The chief executive of Olympic sponsor Adidas came under fire yesterday (25 July) as a charity accused him of making unsubstantiated and contradictory claims about the pay of factory workers making its clothes.
War on Want hit out at Herbert Hainer after the Independent newspaper reported he refuted allegations that staff earned as little as 34p an hour and claimed Adidas ensured double the local pay rate. The paper quoted Hainer as saying "It's completely false. It's a lie.”
The charity pointed to the Independent’s own investigation in April, which found Indonesian factory workers on wages as low as 5,000 rupiah (34p an hour), skipping meals to save money and sending their children away to be looked after by grandparents. The investigation revealed factories paying less than the minimum wage and employees verbally abused, slapped in the face and told to lie about their conditions during audits by Adidas.
Adidas’s official response to the investigation provided no evidence that the workers actually received higher wages, instead relying on data about the countries’ average sector wages. The Adidas response also confirmed that at least one of its Indonesian suppliers failed to pay the legally mandated minimum wage, contradicting the statements made today.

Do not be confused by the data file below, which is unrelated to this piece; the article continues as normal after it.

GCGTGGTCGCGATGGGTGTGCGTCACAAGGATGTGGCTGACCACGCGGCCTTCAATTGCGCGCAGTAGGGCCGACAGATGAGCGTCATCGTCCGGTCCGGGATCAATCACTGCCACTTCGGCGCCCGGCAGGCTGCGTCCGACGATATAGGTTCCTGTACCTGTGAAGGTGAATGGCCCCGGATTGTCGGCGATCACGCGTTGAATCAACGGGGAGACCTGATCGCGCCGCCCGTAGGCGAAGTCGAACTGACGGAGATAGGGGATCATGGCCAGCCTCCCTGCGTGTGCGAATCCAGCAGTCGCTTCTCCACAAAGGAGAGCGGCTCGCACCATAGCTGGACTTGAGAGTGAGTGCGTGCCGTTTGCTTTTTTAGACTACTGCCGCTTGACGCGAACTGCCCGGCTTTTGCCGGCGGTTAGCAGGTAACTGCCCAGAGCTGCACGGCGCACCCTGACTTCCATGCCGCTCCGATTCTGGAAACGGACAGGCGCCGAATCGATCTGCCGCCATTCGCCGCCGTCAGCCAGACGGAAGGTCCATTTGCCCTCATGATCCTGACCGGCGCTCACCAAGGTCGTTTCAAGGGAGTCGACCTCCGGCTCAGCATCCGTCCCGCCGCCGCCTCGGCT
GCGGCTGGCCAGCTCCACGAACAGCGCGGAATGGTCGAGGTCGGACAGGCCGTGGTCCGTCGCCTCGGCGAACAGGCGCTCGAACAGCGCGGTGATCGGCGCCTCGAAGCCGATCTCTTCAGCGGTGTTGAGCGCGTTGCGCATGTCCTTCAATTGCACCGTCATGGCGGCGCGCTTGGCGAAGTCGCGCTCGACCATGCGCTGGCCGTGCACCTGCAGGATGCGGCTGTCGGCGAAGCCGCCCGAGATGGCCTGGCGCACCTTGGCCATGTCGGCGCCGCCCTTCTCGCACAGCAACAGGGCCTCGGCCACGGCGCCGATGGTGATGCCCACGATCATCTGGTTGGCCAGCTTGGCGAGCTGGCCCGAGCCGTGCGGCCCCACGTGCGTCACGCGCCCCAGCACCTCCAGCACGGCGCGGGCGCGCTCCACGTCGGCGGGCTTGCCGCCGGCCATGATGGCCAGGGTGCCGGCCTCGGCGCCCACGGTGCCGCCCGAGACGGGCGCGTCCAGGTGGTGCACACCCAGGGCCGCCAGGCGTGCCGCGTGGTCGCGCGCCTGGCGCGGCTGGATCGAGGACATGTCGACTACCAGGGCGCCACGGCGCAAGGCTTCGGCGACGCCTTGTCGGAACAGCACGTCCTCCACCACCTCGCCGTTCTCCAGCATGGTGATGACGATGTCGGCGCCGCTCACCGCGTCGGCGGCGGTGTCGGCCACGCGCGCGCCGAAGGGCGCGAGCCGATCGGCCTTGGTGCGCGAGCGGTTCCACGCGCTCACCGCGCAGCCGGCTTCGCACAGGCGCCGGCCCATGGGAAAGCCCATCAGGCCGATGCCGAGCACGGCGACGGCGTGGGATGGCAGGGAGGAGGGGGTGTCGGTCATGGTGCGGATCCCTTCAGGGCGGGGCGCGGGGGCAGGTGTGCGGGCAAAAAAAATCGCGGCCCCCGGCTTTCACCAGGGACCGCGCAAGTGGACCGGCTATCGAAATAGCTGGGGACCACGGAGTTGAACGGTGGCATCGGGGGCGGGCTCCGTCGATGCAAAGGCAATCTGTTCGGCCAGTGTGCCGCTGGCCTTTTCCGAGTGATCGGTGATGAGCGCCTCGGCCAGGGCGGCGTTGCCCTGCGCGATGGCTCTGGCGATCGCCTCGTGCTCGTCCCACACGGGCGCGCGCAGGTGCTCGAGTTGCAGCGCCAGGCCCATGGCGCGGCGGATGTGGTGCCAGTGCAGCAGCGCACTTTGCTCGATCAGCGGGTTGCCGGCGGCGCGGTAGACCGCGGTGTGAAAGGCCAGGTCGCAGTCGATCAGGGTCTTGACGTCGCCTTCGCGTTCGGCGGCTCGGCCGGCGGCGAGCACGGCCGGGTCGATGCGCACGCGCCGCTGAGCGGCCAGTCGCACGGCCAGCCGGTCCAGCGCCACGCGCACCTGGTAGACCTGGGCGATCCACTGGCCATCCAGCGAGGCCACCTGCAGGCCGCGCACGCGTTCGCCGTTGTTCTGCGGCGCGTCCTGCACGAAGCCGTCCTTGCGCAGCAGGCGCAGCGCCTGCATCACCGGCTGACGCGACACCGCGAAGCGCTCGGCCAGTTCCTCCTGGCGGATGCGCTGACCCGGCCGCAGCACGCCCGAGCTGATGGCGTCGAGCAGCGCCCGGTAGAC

In addition, War on Want criticised Hainer for asserting that Adidas had twice offered to talk with the charity, but received no response. It stressed that discussions with Adidas have taken place, but the multinational continues to deny the widespread nature of the problems and has failed to respond to the organisation’s demands that the firm commits to paying a living wage. The charity pledged to maintain its campaign for activists to put '34p' tags on Adidas products in British stores.
War on Want sweatshops campaigner Murray Worthy said: “Hainer should be ashamed of his attempts to mislead people about the way Adidas is profiting from the exploitation of workers around the world.
"Researchers have visited factories supplying Adidas in five different countries, and in none were workers paid a living wage. Hainer’s comments are a slap in the face to the thousands of workers fighting for fair pay. If Adidas really claims to uphold decent Olympic values, its workers must be paid enough to feed their families.”
War on Want contrasted the wages of Adidas workers witrh the £4,674,304 “compensation” Hainer received last year.